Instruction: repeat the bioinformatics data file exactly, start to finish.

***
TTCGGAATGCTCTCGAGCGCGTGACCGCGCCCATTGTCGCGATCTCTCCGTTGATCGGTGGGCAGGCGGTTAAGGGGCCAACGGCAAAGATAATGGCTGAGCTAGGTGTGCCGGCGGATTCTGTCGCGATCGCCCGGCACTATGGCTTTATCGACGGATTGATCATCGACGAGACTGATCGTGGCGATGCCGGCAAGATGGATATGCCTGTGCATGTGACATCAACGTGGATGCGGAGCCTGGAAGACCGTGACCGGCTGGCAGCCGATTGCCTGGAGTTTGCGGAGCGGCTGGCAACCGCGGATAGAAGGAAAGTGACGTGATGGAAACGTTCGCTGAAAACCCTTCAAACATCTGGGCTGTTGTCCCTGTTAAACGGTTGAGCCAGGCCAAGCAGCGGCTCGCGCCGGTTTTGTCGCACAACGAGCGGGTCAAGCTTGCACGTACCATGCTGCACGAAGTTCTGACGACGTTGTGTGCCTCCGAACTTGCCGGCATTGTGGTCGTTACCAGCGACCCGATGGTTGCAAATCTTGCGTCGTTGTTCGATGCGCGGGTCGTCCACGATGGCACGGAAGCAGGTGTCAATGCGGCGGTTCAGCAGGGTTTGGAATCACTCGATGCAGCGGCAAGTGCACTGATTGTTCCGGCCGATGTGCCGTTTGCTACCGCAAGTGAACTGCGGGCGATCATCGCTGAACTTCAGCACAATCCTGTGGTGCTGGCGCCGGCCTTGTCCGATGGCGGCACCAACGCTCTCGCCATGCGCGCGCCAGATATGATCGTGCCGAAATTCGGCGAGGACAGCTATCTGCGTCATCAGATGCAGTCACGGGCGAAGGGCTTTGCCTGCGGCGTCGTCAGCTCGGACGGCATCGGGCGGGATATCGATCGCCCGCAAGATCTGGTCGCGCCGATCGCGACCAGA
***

TTCGGAATGCTCTCGAGCGCGTGACCGCGCCCATTGTCGCGATCTCTCCGTTGATCGGTGGGCAGGCGGTTAAGGGGCCAACGGCAAAGATAATGGCTGAGCTAGGTGTGCCGGCGGATTCTGTCGCGATCGCCCGGCACTATGGCTTTATCGACGGATTGATCATCGACGAGACTGATCGTGGCGATGCCGGCAAGATGGATATGCCTGTGCATGTGACATCAACGTGGATGCGGAGCCTGGAAGACCGTGACCGGCTGGCAGCCGATTGCCTGGAGTTTGCGGAGCGGCTGGCAACCGCGGATAGAAGGAAAGTGACGTGATGGAAACGTTCGCTGAAAACCCTTCAAACATCTGGGCTGTTGTCCCTGTTAAACGGTTGAGCCAGGCCAAGCAGCGGCTCGCGCCGGTTTTGTCGCACAACGAGCGGGTCAAGCTTGCACGTACCATGCTGCACGAAGTTCTGACGACGTTGTGTGCCTCCGAACTTGCCGGCATTGTGGTCGTTACCAGCGACCCGATGGTTGCAAATCTTGCGTCGTTGTTCGATGCGCGGGTCGTCCACGATGGCACGGAAGCAGGTGTCAATGCGGCGGTTCAGCAGGGTTTGGAATCACTCGATGCAGCGGCAAGTGCACTGATTGTTCCGGCCGATGTGCCGTTTGCTACCGCAAGTGAACTGCGGGCGATCATCGCTGAACTTCAGCACAATCCTGTGGTGCTGGCGCCGGCCTTGTCCGATGGCGGCACCAACGCTCTCGCCATGCGCGCGCCAGATATGATCGTGCCGAAATTCGGCGAGGACAGCTATCTGCGTCATCAGATGCAGTCACGGGCGAAGGGCTTTGCCTGCGGCGTCGTCAGCTCGGACGGCATCGGGCGGGATATCGATCGCCCGCAAGATCTGGTCGCGCCGATCGCGACCAGA